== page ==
Evaporation from the ocular surface

Exp Eye Res. 2004 Mar;78(3):389-94. doi: 10.1016/s0014-4835(03)00199-4.


Evaporation from the ocular surface is dramatically reduced by the lipid layer which covers it. With this layer intact, evaporation represents a small loss of water for which the lacrimal gland easily compensates. When tear production is compromised evaporation becomes important, especially since evaporation in almost all ocular surface disease states and any surface perturbation, including contact lens wear, increases evaporation significantly. How the barrier function of the lipid layer accomplishes this reduction in evaporation is not understood and is probably quite complex as is the structure of the lipid layer. Improving this barrier function remains an important and elusive goal.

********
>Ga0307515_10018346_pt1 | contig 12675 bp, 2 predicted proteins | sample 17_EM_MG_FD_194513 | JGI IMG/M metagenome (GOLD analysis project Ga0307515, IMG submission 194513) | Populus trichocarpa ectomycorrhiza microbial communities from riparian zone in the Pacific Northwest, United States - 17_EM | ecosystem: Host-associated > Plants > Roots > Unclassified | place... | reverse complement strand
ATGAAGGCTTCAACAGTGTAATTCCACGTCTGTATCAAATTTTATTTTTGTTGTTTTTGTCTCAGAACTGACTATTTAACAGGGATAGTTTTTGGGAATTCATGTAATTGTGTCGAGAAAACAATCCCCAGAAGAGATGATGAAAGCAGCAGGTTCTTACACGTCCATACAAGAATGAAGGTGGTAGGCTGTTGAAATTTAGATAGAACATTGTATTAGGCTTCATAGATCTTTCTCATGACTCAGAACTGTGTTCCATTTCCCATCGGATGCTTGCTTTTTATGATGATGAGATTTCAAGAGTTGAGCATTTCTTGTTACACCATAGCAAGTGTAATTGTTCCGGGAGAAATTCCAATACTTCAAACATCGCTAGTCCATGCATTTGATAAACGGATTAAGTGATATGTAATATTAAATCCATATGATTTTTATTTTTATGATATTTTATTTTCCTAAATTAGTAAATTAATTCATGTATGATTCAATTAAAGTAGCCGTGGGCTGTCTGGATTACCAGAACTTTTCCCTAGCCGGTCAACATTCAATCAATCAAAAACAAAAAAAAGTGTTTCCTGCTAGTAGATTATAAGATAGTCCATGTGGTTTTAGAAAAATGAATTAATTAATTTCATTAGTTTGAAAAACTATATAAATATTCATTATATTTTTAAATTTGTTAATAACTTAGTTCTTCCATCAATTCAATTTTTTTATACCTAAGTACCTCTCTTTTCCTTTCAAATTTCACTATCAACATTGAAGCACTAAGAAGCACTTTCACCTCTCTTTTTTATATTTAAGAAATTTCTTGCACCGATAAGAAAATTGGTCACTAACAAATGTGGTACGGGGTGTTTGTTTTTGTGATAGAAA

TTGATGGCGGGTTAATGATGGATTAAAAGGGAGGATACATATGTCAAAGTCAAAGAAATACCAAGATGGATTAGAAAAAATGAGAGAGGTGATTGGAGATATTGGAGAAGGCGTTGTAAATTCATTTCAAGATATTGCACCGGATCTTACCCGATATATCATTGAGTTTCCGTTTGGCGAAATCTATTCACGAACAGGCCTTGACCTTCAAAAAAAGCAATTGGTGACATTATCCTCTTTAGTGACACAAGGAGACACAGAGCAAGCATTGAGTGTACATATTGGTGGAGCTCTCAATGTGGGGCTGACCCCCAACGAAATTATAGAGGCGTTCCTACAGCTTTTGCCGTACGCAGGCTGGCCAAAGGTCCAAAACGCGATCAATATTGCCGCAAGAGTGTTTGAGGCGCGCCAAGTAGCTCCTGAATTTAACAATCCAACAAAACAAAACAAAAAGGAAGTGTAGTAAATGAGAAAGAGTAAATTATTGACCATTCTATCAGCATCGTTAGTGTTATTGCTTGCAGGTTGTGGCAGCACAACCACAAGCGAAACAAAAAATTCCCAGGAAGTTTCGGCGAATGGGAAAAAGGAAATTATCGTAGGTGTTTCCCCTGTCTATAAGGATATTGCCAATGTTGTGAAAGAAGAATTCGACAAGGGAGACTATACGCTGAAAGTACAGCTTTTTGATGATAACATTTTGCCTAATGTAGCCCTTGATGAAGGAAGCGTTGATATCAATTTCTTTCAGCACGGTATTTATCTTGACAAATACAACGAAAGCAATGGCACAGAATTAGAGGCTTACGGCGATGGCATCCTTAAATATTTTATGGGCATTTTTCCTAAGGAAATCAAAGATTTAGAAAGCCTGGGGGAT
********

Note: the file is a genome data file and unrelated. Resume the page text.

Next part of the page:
Publication types

  • Research Support, Non-U.S. Gov't
  • Research Support, U.S. Gov't, P.H.S.
  • Review

MeSH terms

  • Animals
  • Contact Lenses
  • Dry Eye Syndromes / physiopathology*
  • Dry Eye Syndromes / therapy
  • Humans
  • Lipids / physiology*
  • Meibomian Glands / physiology
  • Tears / physiology*
  • Volatilization


  • Lipids